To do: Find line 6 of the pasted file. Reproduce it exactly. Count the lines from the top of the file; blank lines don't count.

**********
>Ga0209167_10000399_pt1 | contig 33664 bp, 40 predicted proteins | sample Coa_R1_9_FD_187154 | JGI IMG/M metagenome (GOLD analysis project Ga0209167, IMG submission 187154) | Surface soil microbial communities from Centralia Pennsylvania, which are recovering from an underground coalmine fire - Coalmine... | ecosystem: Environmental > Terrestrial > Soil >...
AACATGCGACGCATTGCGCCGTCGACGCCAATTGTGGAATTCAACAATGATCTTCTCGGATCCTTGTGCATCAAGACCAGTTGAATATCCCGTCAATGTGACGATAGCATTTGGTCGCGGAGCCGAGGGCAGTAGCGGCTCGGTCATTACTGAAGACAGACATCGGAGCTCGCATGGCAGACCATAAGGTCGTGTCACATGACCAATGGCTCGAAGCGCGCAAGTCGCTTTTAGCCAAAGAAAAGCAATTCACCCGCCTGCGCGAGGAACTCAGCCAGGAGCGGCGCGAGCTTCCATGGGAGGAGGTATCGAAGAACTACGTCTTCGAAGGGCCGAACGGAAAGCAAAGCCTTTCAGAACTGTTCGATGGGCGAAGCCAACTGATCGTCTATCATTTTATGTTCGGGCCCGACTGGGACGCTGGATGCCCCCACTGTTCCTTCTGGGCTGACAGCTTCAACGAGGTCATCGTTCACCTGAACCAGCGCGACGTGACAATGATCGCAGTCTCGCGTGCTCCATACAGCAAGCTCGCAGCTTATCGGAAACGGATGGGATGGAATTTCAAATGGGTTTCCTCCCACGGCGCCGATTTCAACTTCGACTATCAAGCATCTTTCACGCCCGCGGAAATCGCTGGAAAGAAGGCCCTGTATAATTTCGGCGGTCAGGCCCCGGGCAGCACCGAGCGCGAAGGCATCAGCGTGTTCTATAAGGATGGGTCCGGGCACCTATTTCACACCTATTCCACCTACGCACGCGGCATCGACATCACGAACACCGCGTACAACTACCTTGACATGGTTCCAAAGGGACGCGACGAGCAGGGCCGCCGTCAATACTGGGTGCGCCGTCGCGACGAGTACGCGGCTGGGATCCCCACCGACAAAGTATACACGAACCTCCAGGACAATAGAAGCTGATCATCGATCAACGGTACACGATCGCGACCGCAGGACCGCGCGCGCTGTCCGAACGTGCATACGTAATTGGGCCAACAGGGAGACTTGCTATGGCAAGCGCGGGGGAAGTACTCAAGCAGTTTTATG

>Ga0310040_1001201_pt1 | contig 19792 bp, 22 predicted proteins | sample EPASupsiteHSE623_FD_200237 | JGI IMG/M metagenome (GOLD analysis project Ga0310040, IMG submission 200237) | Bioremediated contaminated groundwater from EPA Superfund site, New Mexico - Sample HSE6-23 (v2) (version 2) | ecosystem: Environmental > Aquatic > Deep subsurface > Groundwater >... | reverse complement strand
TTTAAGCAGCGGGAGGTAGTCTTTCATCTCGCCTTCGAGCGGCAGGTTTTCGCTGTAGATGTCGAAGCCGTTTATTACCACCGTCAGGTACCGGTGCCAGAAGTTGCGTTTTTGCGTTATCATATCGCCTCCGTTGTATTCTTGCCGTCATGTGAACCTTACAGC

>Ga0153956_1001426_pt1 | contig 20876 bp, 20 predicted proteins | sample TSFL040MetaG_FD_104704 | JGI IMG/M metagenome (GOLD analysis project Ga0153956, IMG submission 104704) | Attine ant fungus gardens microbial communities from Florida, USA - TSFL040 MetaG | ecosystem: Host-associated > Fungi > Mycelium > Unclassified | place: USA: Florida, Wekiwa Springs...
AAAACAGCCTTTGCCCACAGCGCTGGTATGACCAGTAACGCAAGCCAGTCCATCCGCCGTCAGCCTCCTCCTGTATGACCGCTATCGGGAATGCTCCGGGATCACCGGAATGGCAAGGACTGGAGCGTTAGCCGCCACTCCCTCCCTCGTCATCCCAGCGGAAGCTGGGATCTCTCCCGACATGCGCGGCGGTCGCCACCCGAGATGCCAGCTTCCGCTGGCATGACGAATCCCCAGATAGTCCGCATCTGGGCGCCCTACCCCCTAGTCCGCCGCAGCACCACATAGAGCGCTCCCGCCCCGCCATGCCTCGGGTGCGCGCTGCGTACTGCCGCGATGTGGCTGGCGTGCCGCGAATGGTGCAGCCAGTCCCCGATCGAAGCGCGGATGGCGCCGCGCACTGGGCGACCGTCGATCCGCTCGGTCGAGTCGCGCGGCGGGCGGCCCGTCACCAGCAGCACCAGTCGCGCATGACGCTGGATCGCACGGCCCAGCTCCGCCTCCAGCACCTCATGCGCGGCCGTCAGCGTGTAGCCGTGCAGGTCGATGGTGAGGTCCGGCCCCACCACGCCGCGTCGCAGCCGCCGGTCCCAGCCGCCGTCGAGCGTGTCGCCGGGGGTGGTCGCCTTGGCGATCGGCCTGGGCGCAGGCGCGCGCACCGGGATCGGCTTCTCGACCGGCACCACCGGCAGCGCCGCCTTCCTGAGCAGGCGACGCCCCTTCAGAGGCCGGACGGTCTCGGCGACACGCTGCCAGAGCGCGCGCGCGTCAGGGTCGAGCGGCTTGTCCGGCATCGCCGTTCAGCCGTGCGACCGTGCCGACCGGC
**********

AAAACAGCCTTTGCCCACAGCGCTGGTATGACCAGTAACGCAAGCCAGTCCATCCGCCGTCAGCCTCCTCCTGTATGACCGCTATCGGGAATGCTCCGGGATCACCGGAATGGCAAGGACTGGAGCGTTAGCCGCCACTCCCTCCCTCGTCATCCCAGCGGAAGCTGGGATCTCTCCCGACATGCGCGGCGGTCGCCACCCGAGATGCCAGCTTCCGCTGGCATGACGAATCCCCAGATAGTCCGCATCTGGGCGCCCTACCCCCTAGTCCGCCGCAGCACCACATAGAGCGCTCCCGCCCCGCCATGCCTCGGGTGCGCGCTGCGTACTGCCGCGATGTGGCTGGCGTGCCGCGAATGGTGCAGCCAGTCCCCGATCGAAGCGCGGATGGCGCCGCGCACTGGGCGACCGTCGATCCGCTCGGTCGAGTCGCGCGGCGGGCGGCCCGTCACCAGCAGCACCAGTCGCGCATGACGCTGGATCGCACGGCCCAGCTCCGCCTCCAGCACCTCATGCGCGGCCGTCAGCGTGTAGCCGTGCAGGTCGATGGTGAGGTCCGGCCCCACCACGCCGCGTCGCAGCCGCCGGTCCCAGCCGCCGTCGAGCGTGTCGCCGGGGGTGGTCGCCTTGGCGATCGGCCTGGGCGCAGGCGCGCGCACCGGGATCGGCTTCTCGACCGGCACCACCGGCAGCGCCGCCTTCCTGAGCAGGCGACGCCCCTTCAGAGGCCGGACGGTCTCGGCGACACGCTGCCAGAGCGCGCGCGCGTCAGGGTCGAGCGGCTTGTCCGGCATCGCCGTTCAGCCGTGCGACCGTGCCGACCGGC